Written: Feb. 18, 2015
In a beautiful recent masterpiece, discussed in my previous opinion 140, Zvi Artstein claims, very convincingly, that the reason most people (in fact, all of them, including us, professional mathematicians!) find math so hard, is that biological evolution did not prepare us to the rigid discipline of formal mathematical and logical reasoning. In order to survive in the jungle, we had to use informal, intuitive, `Bayesian' `logic', if you would call it logic at all.
But in spite of that, Mathematics blossomed, and has come a long way, both as queen and servant of the physical sciences. For more than two millenia, the cultural evolution of mathematics, and the notions of axiomatic method and rigorous proof ruled. But neither Euclid, nor Gauss, not even Ramanujan, knew about the new messiah, the powerful electronic computer, that would revolutionize both the discovery and the justification of mathematical knowledge, and would (soon!) turn mathematics into an empirical science, just like physics, chemistry, and biology, but dealing with mathematical entities (like numbers, equations, groups etc.) rather than with electrons and stars, (or acids and bases, or cells and genes etc.), and we would soon abandon our fanatical insistence on rigorous proof, and very soon semi-rigorous proofs (see my manifesto) would be fully acceptable, and soon after, completely non-rigorous proofs!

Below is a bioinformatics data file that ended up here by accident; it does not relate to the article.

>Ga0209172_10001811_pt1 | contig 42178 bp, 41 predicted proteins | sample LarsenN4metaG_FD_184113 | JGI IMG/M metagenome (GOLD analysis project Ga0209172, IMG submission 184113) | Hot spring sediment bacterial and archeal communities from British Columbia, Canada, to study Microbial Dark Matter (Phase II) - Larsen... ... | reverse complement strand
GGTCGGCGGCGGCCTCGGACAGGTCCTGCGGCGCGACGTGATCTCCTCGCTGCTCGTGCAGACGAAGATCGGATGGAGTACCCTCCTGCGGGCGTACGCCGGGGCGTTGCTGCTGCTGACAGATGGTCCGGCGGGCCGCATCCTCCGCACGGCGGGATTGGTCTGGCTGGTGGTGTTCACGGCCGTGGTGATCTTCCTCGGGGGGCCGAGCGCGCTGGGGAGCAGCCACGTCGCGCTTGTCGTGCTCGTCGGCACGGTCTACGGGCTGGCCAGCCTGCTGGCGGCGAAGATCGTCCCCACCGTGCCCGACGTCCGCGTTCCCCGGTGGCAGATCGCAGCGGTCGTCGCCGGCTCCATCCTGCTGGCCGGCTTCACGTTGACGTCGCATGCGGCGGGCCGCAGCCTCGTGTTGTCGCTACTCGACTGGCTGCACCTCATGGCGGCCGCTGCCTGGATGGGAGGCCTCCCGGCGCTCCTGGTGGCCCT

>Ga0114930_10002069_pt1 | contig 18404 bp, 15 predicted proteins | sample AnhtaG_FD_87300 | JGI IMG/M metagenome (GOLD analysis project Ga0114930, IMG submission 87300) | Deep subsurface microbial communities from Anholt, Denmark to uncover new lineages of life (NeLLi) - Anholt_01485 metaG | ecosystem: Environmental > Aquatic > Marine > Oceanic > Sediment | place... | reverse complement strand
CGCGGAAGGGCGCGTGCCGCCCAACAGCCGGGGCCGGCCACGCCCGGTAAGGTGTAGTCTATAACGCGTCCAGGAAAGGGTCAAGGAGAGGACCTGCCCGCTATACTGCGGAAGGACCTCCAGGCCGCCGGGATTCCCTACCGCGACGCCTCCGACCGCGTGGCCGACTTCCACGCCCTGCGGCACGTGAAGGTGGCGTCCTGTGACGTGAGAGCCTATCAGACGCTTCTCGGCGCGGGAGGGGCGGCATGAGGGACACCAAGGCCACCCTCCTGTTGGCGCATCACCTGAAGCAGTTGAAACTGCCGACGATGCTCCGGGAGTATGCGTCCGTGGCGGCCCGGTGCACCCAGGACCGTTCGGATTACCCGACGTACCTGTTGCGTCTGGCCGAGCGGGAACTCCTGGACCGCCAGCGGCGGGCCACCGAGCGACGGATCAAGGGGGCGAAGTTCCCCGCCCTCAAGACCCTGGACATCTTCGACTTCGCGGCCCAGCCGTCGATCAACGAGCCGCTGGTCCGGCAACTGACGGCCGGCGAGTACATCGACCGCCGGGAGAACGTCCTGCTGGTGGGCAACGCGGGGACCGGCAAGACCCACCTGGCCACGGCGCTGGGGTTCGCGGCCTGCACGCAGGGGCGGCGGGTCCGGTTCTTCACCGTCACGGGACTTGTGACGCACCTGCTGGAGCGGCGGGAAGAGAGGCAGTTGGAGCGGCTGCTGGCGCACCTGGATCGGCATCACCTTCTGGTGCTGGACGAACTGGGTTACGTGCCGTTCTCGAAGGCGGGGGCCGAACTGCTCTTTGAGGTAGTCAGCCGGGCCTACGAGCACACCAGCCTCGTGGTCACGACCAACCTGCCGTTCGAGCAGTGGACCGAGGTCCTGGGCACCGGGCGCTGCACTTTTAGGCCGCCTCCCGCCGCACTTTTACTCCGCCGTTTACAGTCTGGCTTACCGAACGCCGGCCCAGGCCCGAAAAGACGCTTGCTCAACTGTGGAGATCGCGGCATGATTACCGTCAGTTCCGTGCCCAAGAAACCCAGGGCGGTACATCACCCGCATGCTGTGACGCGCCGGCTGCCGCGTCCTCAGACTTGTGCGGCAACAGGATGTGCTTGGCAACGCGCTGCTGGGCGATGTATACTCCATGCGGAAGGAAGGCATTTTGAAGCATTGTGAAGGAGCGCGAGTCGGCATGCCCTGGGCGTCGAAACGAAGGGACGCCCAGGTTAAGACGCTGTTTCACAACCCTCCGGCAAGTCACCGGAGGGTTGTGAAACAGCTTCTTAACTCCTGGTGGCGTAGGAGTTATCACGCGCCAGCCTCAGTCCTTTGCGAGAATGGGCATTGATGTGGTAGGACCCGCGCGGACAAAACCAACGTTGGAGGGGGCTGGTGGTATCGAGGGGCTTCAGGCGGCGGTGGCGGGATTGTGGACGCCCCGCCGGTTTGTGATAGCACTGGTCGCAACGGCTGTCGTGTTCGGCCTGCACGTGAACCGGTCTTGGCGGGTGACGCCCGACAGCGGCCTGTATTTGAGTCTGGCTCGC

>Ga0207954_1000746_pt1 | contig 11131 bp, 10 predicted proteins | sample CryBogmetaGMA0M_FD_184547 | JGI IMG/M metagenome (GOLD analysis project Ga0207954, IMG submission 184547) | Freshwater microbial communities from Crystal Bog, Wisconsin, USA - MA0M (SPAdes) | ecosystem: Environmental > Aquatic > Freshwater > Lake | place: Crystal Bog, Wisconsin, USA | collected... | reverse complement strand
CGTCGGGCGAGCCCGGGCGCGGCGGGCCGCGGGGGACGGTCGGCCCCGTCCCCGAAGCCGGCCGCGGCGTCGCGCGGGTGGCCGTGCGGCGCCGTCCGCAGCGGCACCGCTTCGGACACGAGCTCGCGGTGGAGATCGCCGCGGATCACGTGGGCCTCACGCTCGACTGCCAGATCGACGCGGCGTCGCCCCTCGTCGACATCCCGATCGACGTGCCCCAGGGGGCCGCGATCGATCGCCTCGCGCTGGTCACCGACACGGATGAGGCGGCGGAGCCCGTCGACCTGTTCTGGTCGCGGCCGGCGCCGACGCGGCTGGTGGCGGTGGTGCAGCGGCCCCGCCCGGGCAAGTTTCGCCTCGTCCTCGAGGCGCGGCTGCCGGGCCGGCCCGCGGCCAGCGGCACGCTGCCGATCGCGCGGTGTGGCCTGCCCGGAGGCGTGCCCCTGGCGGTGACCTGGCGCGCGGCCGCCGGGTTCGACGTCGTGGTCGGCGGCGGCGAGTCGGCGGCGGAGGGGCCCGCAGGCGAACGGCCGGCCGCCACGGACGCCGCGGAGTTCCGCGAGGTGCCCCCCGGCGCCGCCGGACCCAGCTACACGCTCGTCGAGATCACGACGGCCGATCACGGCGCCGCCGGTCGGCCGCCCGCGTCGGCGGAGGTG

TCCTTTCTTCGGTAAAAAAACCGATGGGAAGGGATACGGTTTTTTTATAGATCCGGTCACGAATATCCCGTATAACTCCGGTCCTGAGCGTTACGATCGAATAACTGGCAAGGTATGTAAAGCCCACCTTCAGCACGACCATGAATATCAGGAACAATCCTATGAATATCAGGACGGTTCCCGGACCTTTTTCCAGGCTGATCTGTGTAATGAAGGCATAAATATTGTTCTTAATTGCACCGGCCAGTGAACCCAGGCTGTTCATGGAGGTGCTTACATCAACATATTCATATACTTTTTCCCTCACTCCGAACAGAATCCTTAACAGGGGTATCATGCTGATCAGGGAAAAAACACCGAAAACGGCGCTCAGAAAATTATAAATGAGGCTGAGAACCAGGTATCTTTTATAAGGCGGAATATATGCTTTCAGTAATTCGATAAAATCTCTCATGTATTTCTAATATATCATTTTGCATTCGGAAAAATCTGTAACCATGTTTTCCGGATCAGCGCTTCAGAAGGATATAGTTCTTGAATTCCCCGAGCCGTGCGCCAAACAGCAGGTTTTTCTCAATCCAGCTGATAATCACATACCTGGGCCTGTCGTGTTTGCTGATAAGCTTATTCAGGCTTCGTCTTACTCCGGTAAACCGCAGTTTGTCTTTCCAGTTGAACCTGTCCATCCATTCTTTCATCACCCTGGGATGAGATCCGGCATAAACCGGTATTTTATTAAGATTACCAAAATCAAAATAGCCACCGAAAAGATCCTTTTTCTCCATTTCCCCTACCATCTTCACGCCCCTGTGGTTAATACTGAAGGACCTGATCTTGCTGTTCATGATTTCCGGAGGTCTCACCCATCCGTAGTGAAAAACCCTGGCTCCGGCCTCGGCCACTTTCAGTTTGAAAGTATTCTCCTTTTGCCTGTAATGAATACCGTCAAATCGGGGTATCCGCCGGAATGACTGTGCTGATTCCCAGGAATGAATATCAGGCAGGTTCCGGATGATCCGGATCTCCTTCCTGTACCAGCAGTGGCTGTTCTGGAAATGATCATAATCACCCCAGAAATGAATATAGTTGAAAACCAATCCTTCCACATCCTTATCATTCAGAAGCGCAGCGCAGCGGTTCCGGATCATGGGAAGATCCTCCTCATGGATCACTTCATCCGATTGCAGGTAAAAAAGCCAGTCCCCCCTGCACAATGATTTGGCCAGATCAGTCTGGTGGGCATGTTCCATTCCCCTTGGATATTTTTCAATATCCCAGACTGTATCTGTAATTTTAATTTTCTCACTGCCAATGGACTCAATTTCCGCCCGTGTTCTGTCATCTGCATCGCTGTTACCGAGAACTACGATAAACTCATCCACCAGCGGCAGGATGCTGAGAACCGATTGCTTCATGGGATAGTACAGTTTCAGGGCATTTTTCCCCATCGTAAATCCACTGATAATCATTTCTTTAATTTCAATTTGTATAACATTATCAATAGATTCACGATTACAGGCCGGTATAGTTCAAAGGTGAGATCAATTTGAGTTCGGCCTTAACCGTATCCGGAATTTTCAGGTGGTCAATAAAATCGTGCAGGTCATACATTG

In a recent article, Shalosh B. Ekhad and I present, as case studies, a class of problems where fully rigorous proofs can be safely abandoned. I believe that this would be the case, in at most fifty years, for the rest of mathematics. We will come to realize that fully rigorous proofs are only possible for relatively trivial statements, for example Fermat's Last Theorem, the Poincaré conjecture, and the Four Color Theorem. But for really deep (and interesting!) mathematical knowledge, we would have to be content, if lucky, with semi-rigorous proofs, where we know that a proof exists, but it is too complicated for us, and even for our computers, to find, and more often with fully non-rigorous (heuristic and empirical) proofs.